There are two broad types of bone cancer in dogs: primary and metastatic. Primary bone cancers start in the cells within the bone. Metastatic cancers start in different tissues or organs and move to the bone.
In dogs, primary bone cancers are by far the most common. The opposite is true in humans, where metastatic bone cancers are the more common type.
Specifically, osteosarcomas are the most frequent diagnosis for bone cancers in dogs. This is when the cells in a bone’s growth plates — regions of expansion — become cancerous. Around 85% of all bone cancers in dogs are osteosarcomas.
Other types of primary dog bone cancers are very rare and include:
- Chondrosarcoma. This is the second most common type of bone cancer in dogs. It primarily affects bones in the ribs and nasal cavities.
- Multiple myeloma. This is a bone marrow cancer that affects white blood cells.
- Fibrosarcoma. This cancer affects a cell type in bones called fibroblasts.
- Liposarcoma. This cancer affects fatty tissue stored in bones.
- Hemangiosarcoma. This cancer affects blood vessels — in this case, ones that are associated with bones.
Primary bone cancers can become metastatic and spread to the rest of your dog's body. Osteosarcomas do this frequently. In fact, in 80% of cases of osteosarcoma, the cancer also spreads to your dog's lungs. This spread is the main cause of death in most dogs with osteosarcoma.
There are at least 10,000 new cases of osteosarcoma in dogs each year. This is fifteen times more common than in humans.
What Causes Bone Cancer in Dogs?
Although the causes of bone cancer in dogs are not fully understood, researchers believe that there’s a strong genetic link. For example, 15% of all Scottish deerhounds — a breed of dog — develop osteosarcomas.
In general, large and giant breeds are the most likely to develop osteosarcomas. The mastiff terrier group — which includes boxers, golden retrievers, and mastiffs — develops osteosarcomas the most often.
Other potential contributing causes include:
- Gender. Males develop osteosarcomas 20% to 50% more often than females.
- Rapid growth. Bone cancer develops more often when your puppy’s bones get bigger at a very fast rate. Modern dog foods modify nutrient amounts to help slow down this process.
- Metallic implants for fractures. Cancers can occasionally develop in the same region that implants were previously used to repair a broken bone in your dog.
How is Bone Cancer in Dogs Diagnosed?
In order to diagnose bone cancer, your veterinarian will need to perform a full physical exam accompanied by blood tests, imaging, and a biopsy of the supposedly cancerous tissue.
The biopsy may only remove a small portion of the cancerous tissue for the sake of determining the type of cancer, or it may fully remove the entire tumor. This step is important because it helps your vet understand how advanced your dog’s cancer is and what the appropriate treatment should be.
What Are the Symptoms of Bone Cancer in Dogs?
The symptoms of your dog's bone cancer depend on where it develops. For osteosarcomas, the most frequent location is in one of your dog's limbs.
Osteosarcoma symptoms can include weakness, lameness, and pain in their limb. Osteosarcoma can also lead to a break in the bone at the spot where the tumor is located. Any broken bone in the limb of a large dog should be investigated as a possible case of osteosarcoma.
Axial osteosarcoma refers to a tumor located anywhere but the limbs, including the:
In these cases, the tumor forms a large, solid mass that can also be quite painful.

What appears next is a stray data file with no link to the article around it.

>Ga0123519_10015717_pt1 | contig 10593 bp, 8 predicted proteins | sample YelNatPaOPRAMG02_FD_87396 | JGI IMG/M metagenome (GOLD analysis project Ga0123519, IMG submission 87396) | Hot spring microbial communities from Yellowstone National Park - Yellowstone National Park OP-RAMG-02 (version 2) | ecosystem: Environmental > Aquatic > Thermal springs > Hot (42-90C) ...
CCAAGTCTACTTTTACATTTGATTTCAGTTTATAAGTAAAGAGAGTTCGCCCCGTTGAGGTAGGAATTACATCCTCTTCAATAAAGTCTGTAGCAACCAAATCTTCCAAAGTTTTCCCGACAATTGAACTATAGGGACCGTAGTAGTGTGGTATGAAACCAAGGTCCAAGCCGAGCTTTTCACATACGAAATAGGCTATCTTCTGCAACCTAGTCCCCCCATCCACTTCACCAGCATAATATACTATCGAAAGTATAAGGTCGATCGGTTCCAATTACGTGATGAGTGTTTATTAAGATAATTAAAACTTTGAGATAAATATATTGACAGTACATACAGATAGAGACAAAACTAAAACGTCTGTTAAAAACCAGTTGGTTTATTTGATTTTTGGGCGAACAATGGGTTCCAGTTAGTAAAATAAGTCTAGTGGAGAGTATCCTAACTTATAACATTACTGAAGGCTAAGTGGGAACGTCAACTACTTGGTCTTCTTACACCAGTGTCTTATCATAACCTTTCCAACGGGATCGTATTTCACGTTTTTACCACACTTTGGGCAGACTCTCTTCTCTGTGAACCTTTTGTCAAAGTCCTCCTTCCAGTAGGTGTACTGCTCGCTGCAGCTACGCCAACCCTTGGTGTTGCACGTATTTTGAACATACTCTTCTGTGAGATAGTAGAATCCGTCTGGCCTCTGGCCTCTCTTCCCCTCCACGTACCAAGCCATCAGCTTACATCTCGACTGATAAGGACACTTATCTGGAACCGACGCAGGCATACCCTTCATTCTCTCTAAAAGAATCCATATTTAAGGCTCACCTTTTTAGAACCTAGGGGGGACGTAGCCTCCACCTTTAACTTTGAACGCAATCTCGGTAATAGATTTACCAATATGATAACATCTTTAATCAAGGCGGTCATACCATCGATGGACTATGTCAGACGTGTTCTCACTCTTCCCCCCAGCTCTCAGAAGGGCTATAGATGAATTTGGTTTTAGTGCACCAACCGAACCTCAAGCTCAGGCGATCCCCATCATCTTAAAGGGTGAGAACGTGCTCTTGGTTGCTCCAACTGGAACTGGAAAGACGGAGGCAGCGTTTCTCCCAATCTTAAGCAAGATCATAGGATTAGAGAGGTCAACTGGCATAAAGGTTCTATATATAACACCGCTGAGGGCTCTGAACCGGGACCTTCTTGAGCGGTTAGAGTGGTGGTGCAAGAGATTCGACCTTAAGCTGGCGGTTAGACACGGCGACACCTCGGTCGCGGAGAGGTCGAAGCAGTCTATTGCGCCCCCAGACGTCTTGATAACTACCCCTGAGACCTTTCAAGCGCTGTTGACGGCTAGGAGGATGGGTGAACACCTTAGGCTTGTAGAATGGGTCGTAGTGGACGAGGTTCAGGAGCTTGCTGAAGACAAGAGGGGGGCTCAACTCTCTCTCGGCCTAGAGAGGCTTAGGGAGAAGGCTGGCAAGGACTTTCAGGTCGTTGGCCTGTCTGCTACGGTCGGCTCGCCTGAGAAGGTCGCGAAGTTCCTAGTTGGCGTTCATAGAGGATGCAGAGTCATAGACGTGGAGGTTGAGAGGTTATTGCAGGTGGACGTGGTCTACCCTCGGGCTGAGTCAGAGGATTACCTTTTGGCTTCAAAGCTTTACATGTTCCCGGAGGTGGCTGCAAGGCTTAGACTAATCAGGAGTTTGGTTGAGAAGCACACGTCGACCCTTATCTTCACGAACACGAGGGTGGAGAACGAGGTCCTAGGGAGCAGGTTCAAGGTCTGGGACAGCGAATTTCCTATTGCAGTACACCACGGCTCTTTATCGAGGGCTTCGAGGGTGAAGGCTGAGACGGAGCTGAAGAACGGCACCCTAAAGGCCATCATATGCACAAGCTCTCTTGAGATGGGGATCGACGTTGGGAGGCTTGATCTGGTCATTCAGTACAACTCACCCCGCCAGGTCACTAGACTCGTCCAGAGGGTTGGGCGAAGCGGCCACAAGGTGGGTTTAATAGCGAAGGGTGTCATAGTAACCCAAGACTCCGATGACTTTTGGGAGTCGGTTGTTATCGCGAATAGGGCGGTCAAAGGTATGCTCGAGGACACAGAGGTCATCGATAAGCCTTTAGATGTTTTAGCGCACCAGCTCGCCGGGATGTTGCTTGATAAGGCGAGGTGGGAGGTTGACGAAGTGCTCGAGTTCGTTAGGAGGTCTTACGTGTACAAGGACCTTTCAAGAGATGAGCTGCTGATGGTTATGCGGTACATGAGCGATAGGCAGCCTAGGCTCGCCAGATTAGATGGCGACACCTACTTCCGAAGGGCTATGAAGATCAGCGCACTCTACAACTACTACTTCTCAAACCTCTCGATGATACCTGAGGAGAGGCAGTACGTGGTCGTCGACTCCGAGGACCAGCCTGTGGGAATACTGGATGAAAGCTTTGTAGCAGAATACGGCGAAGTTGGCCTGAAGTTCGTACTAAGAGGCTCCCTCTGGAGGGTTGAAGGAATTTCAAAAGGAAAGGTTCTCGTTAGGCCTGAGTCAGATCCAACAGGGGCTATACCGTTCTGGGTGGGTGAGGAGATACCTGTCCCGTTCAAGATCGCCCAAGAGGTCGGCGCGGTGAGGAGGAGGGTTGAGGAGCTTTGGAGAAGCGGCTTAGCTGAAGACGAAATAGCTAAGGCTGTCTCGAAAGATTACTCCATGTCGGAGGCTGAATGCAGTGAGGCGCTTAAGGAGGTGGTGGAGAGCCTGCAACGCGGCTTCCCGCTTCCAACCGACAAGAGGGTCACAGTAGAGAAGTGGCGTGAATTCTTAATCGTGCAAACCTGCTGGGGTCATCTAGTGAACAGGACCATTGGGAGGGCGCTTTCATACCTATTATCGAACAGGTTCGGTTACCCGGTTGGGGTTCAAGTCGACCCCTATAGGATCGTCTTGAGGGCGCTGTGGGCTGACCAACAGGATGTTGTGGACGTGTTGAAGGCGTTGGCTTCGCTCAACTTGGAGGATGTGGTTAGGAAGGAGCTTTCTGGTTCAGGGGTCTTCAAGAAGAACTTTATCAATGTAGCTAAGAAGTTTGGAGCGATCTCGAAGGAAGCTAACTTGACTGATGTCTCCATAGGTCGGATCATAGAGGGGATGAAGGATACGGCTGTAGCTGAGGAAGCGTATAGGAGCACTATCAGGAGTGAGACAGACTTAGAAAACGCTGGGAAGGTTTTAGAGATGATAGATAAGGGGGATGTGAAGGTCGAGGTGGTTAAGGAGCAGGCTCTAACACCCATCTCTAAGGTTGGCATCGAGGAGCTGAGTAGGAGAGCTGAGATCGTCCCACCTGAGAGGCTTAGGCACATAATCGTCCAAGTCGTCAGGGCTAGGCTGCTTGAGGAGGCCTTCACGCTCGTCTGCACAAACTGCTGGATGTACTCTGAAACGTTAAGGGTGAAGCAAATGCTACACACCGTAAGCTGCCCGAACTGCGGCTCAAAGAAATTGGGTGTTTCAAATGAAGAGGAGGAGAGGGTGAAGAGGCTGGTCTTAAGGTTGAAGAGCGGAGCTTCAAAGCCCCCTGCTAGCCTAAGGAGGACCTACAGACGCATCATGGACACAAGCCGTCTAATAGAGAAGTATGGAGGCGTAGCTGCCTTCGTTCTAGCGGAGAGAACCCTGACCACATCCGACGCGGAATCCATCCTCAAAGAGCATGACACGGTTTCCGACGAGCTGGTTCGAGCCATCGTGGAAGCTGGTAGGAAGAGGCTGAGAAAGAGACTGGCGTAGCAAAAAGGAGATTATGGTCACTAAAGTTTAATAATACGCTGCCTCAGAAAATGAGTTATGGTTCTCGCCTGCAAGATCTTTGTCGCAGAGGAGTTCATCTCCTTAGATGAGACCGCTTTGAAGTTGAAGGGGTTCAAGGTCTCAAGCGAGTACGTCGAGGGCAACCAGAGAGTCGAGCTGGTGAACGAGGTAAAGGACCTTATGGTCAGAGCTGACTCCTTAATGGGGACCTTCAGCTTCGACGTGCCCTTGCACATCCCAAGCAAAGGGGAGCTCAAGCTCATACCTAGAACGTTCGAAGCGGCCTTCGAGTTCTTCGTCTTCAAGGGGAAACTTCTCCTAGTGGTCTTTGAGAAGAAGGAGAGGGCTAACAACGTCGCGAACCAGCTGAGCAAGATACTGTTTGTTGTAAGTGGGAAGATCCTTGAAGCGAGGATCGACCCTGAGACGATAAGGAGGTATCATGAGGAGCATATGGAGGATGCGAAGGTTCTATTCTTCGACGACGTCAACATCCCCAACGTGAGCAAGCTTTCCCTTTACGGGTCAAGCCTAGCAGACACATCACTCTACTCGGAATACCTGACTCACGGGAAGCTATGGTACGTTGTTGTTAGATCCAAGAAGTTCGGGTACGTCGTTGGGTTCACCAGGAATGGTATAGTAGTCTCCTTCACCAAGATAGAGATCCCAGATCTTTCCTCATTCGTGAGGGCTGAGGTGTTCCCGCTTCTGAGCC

The pain from tumors in both locations can lead to other symptoms, including:
- Refusal to — or difficulty with — exercise
What Is the Treatment for Bone Cancer in Dogs?
There’s no cure for bone cancers in dogs, but they can be treated. The main treatment for bone cancers — and osteosarcoma in particular — is to remove the tumor or cancerous region.
In most cases, this involves complete removal of the affected limb. Dogs are usually able to recover from this surgery quickly and to resume all former activities. In fact, the removal is often more difficult for the owner than the pet.
Physical therapy can help your dog adjust after one of their limbs is removed.
For axial osteosarcoma, a different type of surgery may be needed to extract the tumor. After surgery, even if just a few cancerous cells are left behind, there’s a good chance that the tumor will grow back.
Regardless of the location of the tumor, your veterinarian will recommend chemotherapy treatment after the surgery. This is done to prevent any remaining cancer from spreading, or metastasizing. Chemotherapy can increase your dog's lifespan more than just amputation or removal.
Radiation therapy is also available if you don’t want to amputate and only want to provide palliative — or end of life — care. This treatment can help to shrink the tumor and reduce pain. It shouldn’t be used if the bone is too weak and likely to break when the tumor is treated.
What Is the Life Expectancy of a Dog with Bone Cancer?
Since bone cancers are not curable, your dog will have a limited lifespan following this diagnosis. Around 50% of diagnosed dogs will survive for a year if treated.
For osteosarcomas, estimates depend on where the tumor is located. If the tumor is in the mandible or scapula — the jaw or shoulder blade — average survival is around 18 months. If it’s in a limb, the average survival is 11 months. If it’s in the spine or skull, survival is estimated at 6 months, and only at 2 months if it has already spread outside of the skeletal system.
It’s important to see your veterinarian as soon as you notice any symptoms, like limping, or feel any hard masses in your large or giant dog breed. The sooner you seek treatment, the more likely your dog is to respond.